For one, that level of power draws a significant amount of attention from the rest of the world. The Avengers are already coming under scrutiny by American authorities after one deployment in Manhattan. Imagine if the Avengers had a bigger media presence – if there were a super-soldier in American colors parachuting into Yemen to throw an unbreakable metal shield at terrorists. That would draw a lot of critics and several enemies. Whether Fury doesn’t want to deal with that hassle or whether he recognizes he doesn’t have the resources to, he’s staying out of it either way.

For another, he simply might not be able to. Tony Stark is a multi-billionaire who can hack into SHIELD’s networks with trivial ease. Thor can fly with the aid of a magic hammer. And the Hulk is the proverbial five-hundred pound gorilla who can sit wherever he wants. You try telling those three that they’ve been conscripted.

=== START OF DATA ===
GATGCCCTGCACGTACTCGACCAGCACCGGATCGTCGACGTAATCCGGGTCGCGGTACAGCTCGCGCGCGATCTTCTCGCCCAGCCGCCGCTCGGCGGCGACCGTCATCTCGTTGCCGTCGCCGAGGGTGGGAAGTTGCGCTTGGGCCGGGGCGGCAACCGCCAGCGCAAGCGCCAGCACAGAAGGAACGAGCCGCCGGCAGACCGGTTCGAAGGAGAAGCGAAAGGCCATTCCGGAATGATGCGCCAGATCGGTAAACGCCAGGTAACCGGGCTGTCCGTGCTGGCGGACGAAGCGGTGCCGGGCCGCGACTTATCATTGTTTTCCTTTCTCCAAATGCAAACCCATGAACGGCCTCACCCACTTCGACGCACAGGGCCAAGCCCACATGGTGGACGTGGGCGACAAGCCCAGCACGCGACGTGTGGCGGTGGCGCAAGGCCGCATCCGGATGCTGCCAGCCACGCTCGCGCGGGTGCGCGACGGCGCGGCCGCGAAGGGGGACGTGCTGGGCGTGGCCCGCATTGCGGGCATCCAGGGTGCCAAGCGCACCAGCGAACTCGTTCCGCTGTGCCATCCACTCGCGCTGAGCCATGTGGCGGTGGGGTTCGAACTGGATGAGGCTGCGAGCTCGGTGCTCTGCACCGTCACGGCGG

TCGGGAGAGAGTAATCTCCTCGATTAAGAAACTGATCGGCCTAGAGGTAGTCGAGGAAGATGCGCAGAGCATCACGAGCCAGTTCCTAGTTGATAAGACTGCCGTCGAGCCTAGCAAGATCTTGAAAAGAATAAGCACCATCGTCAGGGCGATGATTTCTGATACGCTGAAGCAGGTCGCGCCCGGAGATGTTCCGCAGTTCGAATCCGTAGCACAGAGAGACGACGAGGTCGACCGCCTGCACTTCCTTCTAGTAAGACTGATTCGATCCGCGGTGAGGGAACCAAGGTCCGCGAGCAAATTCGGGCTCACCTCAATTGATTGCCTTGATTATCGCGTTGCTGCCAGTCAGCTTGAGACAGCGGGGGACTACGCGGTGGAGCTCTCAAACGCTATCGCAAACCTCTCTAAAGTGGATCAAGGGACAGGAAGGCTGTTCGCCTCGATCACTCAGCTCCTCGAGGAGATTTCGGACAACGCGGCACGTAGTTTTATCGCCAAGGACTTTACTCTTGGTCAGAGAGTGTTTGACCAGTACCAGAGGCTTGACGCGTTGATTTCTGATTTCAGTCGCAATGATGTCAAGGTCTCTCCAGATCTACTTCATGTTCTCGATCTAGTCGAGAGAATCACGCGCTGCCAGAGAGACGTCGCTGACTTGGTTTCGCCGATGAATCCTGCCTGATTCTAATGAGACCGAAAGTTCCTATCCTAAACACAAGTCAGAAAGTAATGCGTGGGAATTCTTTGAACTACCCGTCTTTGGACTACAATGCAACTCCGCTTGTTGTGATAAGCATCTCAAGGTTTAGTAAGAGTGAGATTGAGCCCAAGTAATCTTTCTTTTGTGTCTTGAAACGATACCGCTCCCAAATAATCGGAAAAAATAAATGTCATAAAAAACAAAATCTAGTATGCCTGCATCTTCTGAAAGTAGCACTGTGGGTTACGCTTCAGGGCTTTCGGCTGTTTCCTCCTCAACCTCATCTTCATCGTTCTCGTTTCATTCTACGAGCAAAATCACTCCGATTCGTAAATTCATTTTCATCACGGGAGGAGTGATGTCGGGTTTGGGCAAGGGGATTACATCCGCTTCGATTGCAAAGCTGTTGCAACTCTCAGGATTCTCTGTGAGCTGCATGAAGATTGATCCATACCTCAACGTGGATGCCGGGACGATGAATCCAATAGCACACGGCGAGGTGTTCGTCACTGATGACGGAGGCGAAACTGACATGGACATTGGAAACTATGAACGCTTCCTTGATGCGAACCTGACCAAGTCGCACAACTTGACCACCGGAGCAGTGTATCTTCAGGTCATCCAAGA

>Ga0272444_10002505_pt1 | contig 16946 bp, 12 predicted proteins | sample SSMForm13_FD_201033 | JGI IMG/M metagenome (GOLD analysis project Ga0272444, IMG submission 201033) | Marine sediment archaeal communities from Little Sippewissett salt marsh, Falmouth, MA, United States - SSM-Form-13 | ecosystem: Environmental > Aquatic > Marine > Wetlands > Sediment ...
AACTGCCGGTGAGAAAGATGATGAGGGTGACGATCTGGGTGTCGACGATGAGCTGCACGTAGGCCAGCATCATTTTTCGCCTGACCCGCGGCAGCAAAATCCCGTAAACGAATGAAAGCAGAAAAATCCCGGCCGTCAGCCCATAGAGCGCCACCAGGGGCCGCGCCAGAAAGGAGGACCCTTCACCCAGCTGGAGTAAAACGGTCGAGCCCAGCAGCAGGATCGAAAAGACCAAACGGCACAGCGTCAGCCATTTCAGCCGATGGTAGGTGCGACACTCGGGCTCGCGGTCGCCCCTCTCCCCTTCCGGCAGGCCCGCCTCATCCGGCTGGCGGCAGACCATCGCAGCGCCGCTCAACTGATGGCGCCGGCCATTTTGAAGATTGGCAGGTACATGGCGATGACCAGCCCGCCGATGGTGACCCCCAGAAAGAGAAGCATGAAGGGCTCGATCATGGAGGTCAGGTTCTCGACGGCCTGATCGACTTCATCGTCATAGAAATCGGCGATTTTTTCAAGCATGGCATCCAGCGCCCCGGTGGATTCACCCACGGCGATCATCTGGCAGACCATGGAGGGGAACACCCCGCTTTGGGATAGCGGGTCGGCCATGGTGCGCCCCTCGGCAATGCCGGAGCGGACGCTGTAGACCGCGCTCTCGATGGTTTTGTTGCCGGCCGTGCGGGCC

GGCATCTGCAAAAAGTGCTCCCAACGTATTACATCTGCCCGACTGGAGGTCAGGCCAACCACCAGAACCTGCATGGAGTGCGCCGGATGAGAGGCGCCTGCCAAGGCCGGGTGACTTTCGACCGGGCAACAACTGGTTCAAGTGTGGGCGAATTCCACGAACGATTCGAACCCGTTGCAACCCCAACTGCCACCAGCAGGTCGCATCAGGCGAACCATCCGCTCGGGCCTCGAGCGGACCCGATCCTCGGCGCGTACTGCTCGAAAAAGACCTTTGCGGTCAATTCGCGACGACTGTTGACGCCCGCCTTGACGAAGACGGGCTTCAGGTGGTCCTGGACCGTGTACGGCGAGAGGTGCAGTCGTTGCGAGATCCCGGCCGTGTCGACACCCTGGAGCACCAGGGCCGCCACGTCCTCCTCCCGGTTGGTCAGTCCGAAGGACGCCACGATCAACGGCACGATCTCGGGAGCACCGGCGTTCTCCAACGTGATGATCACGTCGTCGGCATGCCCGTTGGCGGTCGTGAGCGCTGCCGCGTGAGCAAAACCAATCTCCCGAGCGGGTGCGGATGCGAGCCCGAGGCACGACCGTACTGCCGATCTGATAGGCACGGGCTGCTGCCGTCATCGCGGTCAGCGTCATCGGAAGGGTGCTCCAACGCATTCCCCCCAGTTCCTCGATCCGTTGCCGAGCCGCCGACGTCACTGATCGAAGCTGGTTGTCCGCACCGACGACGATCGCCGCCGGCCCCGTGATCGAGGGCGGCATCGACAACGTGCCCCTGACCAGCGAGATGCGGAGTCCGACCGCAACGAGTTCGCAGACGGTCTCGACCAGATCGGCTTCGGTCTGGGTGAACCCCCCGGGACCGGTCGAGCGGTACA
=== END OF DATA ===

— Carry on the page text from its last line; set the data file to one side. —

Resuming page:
In the Avengers, the world has a fighting force that’s not meant to handle conventional threats. They exist not only outside the command structure of any existing army, but outside the hierarchy of most nation-states. Their capabilities and hang-ups are wildly disparate. And they’re governed by a doctrine that limits their use to a very small set of extreme circumstances.

These are the big guns. You call them in only when the stakes are global in scale. And you do so very carefully.

50 Comments on “Jus In Bello and the Fury Doctrine”

  1. Tulse #

    “Even the most hardened general might blanch at lying to his most trusted officer about the recently deceased”

    Not to mention ruining a set of highly collectable cards by putting blood on them.